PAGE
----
We request that, as part of the 2023-2026 Strategic Plan, Council instruct staff to work with the Steering Committee of the Yates Street Community Garden to explore the feasibility of using the View Street Parkade as a future second community garden site for the Downtown neighbourhood.
Transportation Planning: The DRA supports and applauds the cycling infrastructure that has been installed and welcomes the continued expansion of the AAA cycling network through our neighbourhood. However, maintenance and improvements to the pedestrian infrastructure have not kept pace, and with a high number of Downtown residents who walk or run as their primary means of moving around the City, this needs to be addressed. This issue is of even greater importance to persons with mobility challenges.
When asked about priorities regarding future transportation improvements in the Downtown neighbourhood, pedestrian infrastructure ranked the highest (32%) and there was an even spread among the other options, with transit infrastructure at 20% and cycling infrastructure at 18%.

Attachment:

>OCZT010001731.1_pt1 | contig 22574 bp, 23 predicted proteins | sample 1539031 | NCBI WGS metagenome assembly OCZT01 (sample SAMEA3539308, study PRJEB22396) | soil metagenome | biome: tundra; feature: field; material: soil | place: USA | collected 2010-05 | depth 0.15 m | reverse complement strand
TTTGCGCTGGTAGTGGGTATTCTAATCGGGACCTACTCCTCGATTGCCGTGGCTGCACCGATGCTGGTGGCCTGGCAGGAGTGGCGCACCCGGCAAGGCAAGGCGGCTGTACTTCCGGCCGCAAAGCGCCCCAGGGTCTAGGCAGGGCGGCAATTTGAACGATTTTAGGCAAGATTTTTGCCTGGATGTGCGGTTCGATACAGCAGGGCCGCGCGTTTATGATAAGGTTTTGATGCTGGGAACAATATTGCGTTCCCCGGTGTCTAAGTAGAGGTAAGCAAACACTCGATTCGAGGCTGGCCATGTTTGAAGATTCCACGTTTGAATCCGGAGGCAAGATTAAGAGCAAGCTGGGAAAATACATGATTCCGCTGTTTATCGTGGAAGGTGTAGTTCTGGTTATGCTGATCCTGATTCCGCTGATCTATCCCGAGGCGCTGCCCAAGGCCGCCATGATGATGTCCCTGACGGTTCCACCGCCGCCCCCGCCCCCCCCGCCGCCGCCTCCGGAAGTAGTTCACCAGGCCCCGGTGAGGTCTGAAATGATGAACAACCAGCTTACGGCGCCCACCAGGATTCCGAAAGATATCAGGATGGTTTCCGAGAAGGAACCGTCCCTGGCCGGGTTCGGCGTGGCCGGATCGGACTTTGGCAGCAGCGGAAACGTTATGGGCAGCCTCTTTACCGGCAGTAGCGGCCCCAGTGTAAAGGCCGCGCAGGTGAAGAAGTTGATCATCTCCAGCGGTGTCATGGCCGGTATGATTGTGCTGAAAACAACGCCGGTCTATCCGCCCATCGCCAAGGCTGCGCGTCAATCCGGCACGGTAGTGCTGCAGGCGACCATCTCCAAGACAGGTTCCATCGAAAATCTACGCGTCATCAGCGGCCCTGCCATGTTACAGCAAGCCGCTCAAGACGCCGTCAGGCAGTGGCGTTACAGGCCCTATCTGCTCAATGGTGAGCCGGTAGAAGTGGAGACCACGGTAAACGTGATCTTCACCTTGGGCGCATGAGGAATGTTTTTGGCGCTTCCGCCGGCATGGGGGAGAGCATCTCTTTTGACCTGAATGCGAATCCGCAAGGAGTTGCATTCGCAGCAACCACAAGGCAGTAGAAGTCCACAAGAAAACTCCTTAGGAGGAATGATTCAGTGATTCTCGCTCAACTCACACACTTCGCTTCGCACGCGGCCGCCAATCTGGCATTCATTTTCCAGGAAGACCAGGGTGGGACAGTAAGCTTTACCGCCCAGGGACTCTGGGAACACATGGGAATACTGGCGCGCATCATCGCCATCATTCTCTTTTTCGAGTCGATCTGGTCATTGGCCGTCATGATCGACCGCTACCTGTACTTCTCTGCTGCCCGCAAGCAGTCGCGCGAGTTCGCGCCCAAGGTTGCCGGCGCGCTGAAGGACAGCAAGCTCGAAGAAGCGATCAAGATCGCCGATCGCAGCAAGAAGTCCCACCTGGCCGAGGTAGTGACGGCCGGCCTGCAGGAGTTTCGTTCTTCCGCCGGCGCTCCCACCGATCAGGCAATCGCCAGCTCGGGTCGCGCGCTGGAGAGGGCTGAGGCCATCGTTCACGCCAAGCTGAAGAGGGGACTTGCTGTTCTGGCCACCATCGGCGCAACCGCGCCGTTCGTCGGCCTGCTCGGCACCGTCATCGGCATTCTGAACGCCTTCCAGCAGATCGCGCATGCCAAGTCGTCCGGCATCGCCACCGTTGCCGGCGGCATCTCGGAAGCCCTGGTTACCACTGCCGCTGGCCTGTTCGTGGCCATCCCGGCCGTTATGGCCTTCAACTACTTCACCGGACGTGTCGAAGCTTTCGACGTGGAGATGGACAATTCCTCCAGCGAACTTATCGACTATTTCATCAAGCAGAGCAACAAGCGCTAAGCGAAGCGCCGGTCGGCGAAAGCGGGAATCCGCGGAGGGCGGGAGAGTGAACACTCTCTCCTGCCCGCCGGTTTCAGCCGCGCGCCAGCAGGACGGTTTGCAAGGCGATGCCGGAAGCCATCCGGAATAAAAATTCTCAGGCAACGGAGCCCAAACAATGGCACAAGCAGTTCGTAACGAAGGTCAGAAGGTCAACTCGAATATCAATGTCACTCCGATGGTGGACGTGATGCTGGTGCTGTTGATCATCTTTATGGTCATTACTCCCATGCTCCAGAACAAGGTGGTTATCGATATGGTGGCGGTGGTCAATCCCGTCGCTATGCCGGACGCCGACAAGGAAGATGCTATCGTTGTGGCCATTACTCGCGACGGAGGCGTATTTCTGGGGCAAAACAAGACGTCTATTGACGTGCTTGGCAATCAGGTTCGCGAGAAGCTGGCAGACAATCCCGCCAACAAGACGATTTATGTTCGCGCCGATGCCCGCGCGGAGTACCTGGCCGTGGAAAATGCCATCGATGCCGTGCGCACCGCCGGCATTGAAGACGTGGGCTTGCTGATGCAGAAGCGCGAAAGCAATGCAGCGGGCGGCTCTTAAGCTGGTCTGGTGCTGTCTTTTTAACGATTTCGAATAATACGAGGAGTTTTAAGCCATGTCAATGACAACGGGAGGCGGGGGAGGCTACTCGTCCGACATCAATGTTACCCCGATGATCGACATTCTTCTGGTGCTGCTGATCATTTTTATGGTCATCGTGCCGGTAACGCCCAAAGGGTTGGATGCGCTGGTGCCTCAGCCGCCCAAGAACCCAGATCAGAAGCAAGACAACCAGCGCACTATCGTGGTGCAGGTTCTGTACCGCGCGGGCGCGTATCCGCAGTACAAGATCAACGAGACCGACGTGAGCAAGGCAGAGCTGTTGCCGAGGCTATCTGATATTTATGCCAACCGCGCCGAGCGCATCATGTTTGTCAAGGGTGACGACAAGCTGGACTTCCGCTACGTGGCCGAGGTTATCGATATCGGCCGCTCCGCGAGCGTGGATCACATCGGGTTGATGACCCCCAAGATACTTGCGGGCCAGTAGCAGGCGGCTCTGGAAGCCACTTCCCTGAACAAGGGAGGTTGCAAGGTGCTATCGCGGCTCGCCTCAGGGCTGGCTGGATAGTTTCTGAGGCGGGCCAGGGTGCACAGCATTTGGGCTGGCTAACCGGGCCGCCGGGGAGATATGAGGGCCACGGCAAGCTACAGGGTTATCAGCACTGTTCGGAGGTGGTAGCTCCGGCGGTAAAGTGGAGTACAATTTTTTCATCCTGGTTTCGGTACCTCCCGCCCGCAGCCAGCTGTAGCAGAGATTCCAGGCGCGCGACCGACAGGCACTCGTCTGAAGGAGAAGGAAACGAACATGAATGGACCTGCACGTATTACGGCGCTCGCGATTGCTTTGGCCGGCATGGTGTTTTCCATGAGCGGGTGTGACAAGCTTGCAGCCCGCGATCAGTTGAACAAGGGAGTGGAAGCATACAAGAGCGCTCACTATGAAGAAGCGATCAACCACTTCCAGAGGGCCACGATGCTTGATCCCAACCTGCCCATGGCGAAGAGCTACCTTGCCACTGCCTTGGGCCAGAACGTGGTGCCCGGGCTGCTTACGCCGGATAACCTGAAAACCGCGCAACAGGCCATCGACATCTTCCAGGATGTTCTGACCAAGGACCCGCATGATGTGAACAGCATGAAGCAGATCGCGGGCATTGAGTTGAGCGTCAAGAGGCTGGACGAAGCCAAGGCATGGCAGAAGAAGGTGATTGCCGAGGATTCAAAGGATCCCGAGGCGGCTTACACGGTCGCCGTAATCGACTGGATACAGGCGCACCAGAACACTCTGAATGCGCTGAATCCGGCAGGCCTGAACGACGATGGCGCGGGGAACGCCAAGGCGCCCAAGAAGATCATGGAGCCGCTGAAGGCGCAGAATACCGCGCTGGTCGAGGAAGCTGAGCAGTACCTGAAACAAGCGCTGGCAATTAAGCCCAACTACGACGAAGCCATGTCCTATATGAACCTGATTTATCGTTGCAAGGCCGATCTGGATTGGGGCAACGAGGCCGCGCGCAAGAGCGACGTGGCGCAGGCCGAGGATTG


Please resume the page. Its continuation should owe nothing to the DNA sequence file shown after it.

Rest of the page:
74% of respondents strongly agreed or agreed with supporting car-free zones in the neighbourhood. This should be an important consideration in the continuation and possible expansion of the car-free zone on Government Street.
We request additional signage, crosswalk markings and expanded use of flashing lights at crosswalks as an important step in providing greater safety for pedestrians. Also, a commitment to the creation of more mid-block walkways that are permanently open is needed. This would promote more walking Downtown and would support the needs of elderly and mobility challenged residents.
Housing Affordability and Livability: Housing affordability continues to be one of the main issues of concern for Downtown residents, with 75% citing it as a priority in our 2022 residents survey. The DRA acknowledges the pressing need for additional rental housing in Victoria - especially affordable rentals - and supports and encourages the development of additional and affordable rental housing within the Downtown neighbourhood. We are pleased to see movement on the part of the provincial government to respond to these concerns and applaud the commitment of Council to address this issue. We believe that affordability and livability go hand in hand and that housing can be developed in a way that promotes and fosters the livability of the City, especially the neighbourhood in which the housing is located. Council must address the on-going and continuing failure to commit to providing real public amenities in our neighbourhood, despite the significant recent and on-going increases in population.
The DRA urges Council work with senior levels of government to consider various other options to address affordability including “vacancy controls” which would tie rent increases to the unit and not to the tenant thereby limiting increases between tenancies.